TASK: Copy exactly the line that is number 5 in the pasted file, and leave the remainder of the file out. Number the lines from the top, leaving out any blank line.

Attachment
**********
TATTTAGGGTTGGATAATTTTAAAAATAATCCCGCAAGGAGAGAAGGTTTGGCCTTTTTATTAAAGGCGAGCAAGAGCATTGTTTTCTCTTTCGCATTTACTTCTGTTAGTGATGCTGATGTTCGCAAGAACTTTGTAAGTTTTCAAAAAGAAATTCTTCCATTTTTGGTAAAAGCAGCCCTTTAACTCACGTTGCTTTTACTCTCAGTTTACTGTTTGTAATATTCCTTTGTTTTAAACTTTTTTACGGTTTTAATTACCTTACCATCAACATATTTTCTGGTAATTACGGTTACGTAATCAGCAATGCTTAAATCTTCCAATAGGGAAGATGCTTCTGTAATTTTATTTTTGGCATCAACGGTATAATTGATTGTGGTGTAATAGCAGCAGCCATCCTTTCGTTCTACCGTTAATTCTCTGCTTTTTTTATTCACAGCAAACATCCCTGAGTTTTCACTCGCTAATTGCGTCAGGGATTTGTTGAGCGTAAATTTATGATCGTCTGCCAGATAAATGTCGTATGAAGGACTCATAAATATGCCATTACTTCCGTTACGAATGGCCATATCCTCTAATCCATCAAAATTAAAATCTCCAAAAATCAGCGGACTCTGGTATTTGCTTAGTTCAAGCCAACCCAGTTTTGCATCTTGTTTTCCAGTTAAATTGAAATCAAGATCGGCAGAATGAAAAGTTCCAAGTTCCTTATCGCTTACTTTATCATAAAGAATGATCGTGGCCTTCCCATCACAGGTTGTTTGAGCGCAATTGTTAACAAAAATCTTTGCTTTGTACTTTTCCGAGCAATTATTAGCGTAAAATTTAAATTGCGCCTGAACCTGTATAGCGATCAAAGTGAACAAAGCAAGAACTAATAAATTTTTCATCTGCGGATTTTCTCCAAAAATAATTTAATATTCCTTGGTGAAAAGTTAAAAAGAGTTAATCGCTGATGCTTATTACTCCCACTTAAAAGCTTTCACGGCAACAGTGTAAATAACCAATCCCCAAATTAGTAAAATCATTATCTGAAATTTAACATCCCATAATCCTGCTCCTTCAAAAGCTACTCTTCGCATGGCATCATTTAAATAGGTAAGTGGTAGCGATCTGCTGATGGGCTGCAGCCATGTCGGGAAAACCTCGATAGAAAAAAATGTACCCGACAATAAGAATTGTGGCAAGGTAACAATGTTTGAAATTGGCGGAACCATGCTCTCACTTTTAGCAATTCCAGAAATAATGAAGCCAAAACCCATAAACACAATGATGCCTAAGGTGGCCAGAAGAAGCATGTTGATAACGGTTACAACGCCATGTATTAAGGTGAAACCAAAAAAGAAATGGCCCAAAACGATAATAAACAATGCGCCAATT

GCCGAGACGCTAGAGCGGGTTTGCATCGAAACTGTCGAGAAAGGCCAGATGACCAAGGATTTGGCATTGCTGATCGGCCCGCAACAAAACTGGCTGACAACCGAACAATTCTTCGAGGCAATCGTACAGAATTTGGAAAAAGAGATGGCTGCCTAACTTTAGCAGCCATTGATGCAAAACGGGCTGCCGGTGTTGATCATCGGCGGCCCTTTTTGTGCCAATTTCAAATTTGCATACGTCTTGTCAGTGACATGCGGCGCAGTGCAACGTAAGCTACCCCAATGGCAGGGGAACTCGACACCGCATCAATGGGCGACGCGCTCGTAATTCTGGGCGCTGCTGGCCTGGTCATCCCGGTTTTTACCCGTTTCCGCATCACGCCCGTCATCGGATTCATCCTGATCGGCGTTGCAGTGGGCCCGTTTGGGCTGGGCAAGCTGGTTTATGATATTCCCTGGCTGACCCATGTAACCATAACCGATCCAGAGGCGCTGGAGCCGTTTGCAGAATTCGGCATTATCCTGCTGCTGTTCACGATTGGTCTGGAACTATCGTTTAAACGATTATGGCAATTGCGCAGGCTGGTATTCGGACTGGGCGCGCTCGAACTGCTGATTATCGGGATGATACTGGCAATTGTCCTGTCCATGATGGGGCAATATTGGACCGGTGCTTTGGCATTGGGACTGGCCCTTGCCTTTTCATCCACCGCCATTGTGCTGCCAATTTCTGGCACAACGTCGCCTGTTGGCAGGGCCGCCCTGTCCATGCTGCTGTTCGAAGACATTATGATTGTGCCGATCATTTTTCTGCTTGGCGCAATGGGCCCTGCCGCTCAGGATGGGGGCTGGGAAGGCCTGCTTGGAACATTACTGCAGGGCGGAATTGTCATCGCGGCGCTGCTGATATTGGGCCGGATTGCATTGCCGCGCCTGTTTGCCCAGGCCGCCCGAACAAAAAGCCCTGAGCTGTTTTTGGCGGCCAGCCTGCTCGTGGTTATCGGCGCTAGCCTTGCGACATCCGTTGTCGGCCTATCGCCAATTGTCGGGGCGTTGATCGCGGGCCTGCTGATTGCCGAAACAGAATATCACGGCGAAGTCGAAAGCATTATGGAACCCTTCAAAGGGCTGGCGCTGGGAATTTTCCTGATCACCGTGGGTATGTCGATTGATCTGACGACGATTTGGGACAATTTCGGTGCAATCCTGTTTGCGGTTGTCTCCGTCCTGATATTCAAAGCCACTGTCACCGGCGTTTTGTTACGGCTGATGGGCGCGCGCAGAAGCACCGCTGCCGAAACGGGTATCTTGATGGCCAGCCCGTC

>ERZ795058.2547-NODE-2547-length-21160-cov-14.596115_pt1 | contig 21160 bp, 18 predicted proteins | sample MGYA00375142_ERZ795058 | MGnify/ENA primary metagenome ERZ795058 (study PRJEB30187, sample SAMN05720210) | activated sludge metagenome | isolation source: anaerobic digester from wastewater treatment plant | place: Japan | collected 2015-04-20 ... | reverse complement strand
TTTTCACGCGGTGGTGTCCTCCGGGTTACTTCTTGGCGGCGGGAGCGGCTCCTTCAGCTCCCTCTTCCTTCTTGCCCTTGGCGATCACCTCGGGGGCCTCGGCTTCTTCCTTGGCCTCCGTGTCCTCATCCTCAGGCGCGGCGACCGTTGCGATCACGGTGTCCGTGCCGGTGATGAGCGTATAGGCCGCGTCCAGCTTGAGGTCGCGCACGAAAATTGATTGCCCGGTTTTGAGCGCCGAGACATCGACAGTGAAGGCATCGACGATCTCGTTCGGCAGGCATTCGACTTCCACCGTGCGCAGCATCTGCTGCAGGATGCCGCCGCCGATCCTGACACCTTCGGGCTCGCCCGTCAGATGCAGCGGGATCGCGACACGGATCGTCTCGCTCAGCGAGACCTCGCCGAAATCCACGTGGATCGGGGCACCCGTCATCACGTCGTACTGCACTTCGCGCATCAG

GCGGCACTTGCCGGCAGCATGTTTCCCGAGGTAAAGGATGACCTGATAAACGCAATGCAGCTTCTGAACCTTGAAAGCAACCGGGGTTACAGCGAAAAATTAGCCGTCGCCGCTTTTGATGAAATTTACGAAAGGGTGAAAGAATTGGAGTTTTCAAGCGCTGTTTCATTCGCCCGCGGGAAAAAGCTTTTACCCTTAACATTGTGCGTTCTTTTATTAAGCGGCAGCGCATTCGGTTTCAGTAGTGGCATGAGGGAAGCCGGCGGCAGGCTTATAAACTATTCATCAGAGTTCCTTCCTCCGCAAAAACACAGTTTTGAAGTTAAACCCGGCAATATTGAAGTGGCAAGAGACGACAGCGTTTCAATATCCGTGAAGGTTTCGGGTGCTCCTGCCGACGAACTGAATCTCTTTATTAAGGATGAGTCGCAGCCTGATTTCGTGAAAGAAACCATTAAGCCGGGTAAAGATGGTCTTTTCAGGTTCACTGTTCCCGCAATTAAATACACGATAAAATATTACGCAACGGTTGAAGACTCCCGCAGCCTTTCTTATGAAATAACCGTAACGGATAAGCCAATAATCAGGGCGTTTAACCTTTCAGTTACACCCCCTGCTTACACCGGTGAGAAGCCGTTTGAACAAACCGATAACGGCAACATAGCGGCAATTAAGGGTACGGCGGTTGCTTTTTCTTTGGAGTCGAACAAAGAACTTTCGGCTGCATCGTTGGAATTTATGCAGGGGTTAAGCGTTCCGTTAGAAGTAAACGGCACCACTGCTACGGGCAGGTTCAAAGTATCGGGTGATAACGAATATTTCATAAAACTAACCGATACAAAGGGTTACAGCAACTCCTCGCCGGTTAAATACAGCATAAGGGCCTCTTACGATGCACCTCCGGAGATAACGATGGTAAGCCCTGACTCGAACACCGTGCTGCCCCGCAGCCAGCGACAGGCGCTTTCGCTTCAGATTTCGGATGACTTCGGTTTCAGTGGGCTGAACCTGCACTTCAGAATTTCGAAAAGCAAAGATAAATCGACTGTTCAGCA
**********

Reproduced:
GCGGCACTTGCCGGCAGCATGTTTCCCGAGGTAAAGGATGACCTGATAAACGCAATGCAGCTTCTGAACCTTGAAAGCAACCGGGGTTACAGCGAAAAATTAGCCGTCGCCGCTTTTGATGAAATTTACGAAAGGGTGAAAGAATTGGAGTTTTCAAGCGCTGTTTCATTCGCCCGCGGGAAAAAGCTTTTACCCTTAACATTGTGCGTTCTTTTATTAAGCGGCAGCGCATTCGGTTTCAGTAGTGGCATGAGGGAAGCCGGCGGCAGGCTTATAAACTATTCATCAGAGTTCCTTCCTCCGCAAAAACACAGTTTTGAAGTTAAACCCGGCAATATTGAAGTGGCAAGAGACGACAGCGTTTCAATATCCGTGAAGGTTTCGGGTGCTCCTGCCGACGAACTGAATCTCTTTATTAAGGATGAGTCGCAGCCTGATTTCGTGAAAGAAACCATTAAGCCGGGTAAAGATGGTCTTTTCAGGTTCACTGTTCCCGCAATTAAATACACGATAAAATATTACGCAACGGTTGAAGACTCCCGCAGCCTTTCTTATGAAATAACCGTAACGGATAAGCCAATAATCAGGGCGTTTAACCTTTCAGTTACACCCCCTGCTTACACCGGTGAGAAGCCGTTTGAACAAACCGATAACGGCAACATAGCGGCAATTAAGGGTACGGCGGTTGCTTTTTCTTTGGAGTCGAACAAAGAACTTTCGGCTGCATCGTTGGAATTTATGCAGGGGTTAAGCGTTCCGTTAGAAGTAAACGGCACCACTGCTACGGGCAGGTTCAAAGTATCGGGTGATAACGAATATTTCATAAAACTAACCGATACAAAGGGTTACAGCAACTCCTCGCCGGTTAAATACAGCATAAGGGCCTCTTACGATGCACCTCCGGAGATAACGATGGTAAGCCCTGACTCGAACACCGTGCTGCCCCGCAGCCAGCGACAGGCGCTTTCGCTTCAGATTTCGGATGACTTCGGTTTCAGTGGGCTGAACCTGCACTTCAGAATTTCGAAAAGCAAAGATAAATCGACTGTTCAGCA